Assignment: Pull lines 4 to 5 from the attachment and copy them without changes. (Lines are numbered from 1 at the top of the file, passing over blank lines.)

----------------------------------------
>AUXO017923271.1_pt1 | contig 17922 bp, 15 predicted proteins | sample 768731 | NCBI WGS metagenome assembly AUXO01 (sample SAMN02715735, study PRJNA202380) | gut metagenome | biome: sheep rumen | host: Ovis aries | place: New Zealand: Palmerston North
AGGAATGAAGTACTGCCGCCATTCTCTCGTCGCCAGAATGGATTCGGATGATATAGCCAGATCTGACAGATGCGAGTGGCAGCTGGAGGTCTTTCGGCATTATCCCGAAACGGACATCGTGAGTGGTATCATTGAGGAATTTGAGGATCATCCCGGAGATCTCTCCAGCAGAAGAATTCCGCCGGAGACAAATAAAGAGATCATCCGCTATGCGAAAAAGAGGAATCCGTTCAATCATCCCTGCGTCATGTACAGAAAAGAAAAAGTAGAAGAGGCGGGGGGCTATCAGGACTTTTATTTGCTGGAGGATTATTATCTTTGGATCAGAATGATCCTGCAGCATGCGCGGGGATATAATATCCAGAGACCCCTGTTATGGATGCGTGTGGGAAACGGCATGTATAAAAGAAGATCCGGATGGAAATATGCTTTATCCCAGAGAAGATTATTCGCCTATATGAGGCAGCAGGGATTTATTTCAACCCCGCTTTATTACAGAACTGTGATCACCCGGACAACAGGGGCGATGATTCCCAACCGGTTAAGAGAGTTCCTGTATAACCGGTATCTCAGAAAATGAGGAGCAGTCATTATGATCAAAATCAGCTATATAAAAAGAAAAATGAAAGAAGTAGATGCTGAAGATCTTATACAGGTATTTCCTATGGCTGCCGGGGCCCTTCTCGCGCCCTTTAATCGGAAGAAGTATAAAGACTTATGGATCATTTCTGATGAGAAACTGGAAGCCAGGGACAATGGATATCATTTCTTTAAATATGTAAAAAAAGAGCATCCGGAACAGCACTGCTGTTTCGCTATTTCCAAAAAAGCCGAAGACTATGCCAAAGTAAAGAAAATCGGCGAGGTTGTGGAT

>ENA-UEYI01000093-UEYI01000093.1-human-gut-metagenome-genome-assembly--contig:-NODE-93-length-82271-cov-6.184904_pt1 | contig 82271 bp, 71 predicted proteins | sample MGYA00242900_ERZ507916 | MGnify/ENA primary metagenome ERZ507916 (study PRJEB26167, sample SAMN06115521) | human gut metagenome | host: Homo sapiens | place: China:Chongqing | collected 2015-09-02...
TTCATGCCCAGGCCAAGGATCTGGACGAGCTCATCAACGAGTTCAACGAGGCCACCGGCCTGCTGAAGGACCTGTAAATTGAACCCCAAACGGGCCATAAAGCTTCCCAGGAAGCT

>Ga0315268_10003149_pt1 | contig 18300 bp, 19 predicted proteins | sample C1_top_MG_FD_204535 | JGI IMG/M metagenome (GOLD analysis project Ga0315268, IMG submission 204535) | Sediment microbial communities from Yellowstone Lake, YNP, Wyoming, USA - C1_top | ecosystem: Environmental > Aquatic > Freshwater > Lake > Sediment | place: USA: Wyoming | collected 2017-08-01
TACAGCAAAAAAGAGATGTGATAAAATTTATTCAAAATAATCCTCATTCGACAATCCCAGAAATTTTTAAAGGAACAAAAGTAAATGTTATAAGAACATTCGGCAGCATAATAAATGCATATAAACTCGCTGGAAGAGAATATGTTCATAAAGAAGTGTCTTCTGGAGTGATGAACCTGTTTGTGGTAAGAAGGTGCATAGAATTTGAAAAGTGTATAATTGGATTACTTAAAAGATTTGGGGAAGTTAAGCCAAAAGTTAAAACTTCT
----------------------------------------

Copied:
TTCATGCCCAGGCCAAGGATCTGGACGAGCTCATCAACGAGTTCAACGAGGCCACCGGCCTGCTGAAGGACCTGTAAATTGAACCCCAAACGGGCCATAAAGCTTCCCAGGAAGCT

>Ga0315268_10003149_pt1 | contig 18300 bp, 19 predicted proteins | sample C1_top_MG_FD_204535 | JGI IMG/M metagenome (GOLD analysis project Ga0315268, IMG submission 204535) | Sediment microbial communities from Yellowstone Lake, YNP, Wyoming, USA - C1_top | ecosystem: Environmental > Aquatic > Freshwater > Lake > Sediment | place: USA: Wyoming | collected 2017-08-01